These guidelines can be helpful in alleviating all types of sleep disorders, and will help most people sleep well:
- Maintain a regular wake time, even on days off work and on weekends
- Keep a regular schedule. Regular times for meals, medications, chores, and other activities help keep the inner clock running smoothly, allowing you to sleep more easily and soundly
- Avoid napping during the day. If you must nap, try to nap at the same time every day; mid-afternoon is the best time for most people
- Avoid ingestion of caffeine (coffee, tea, soda with caffeine, cocoa, or chocolate) within six hours of bedtime.
- Don’t drink alcohol, especially when sleepy. Even a small dose of alcohol can have a potent effect when combined with tiredness
- Avoid tobacco use close to bedtime or during the night
- Exercise regularly. Confine vigorous exercise to early hours, at least six hours before bedtime, and do mild exercise at least four hours prior to bedtime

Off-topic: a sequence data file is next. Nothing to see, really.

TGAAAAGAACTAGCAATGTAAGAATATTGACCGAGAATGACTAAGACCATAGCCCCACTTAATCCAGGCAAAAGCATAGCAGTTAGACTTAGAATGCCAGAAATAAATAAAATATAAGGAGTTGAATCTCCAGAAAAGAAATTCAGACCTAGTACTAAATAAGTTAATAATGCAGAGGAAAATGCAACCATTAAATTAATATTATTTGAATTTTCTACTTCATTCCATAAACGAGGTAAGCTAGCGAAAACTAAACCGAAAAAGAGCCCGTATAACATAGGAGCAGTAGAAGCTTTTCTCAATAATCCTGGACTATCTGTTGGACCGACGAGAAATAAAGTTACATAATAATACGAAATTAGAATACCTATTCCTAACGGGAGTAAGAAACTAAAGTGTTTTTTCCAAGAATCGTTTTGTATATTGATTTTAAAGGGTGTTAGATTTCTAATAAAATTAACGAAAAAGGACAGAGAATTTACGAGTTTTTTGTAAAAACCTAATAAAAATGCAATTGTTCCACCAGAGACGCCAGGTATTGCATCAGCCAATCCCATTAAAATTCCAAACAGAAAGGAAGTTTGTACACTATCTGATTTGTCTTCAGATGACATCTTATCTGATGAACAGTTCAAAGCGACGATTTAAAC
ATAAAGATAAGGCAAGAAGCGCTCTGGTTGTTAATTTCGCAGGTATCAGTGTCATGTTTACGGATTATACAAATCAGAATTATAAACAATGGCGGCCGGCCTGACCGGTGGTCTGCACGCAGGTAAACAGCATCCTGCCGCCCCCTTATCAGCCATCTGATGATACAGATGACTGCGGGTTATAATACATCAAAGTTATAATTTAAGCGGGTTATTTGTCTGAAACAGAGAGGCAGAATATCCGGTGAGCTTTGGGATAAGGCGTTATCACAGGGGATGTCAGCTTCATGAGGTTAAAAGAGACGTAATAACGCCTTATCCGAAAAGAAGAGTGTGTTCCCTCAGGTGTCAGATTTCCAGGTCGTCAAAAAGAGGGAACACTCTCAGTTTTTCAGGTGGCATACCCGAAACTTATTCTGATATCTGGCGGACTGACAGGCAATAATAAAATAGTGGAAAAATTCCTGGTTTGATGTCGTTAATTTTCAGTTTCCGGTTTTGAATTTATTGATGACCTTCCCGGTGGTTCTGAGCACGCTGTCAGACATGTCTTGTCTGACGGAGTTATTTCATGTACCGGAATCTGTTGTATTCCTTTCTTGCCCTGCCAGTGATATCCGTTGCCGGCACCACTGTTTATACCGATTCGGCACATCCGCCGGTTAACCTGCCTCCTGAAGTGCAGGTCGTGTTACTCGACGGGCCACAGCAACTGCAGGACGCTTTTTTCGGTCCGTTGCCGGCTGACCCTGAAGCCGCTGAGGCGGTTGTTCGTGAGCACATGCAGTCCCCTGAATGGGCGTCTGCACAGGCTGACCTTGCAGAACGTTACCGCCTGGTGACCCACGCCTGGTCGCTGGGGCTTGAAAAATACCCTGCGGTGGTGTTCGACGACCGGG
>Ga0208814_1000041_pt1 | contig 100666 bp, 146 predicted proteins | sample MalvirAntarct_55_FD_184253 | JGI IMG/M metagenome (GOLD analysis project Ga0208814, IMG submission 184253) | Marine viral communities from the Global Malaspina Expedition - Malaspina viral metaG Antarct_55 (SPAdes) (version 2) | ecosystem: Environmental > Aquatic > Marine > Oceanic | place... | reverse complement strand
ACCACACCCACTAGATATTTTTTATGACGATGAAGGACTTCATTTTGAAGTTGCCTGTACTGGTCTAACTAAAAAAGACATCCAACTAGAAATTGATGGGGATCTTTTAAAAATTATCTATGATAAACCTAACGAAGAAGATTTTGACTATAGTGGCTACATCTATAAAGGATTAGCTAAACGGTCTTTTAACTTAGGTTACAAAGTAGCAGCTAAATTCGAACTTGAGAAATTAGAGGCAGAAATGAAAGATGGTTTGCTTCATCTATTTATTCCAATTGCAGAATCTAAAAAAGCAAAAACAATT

- Avoid sleeping pills, or use them conservatively. Most doctors avoid prescribing sleeping pills for periods longer than three weeks
- Do not drink alcohol while taking sleeping pills or certain other medications (consult your physician)
- Do not drink alcohol to help you sleep at night. While alcohol may help you fall asleep more quickly, it severly affects the quality of sleep later in the night and may even keep you from sleeping through the night.
- Got to bed only when sleepy
- Establish relaxing pre-sleep rituals—such as a warm bath, light bedtime snack, or 10 minutes of reading
- Use your bedroom only for sleep, sex, and times of illness
- If you get in bed and are not drowsy, and unable to fall asleep for about 20 minutes, leave your bedroom and engage in a quiet activity elsewhere. Do not permit yourself to fall asleep outside the bedroom. Return to bed when, and only when, you are sleepy. Repeat this process as often as necessary throughout the night
- While a light snack before bedtime can help promote sound sleep, avoid large meals.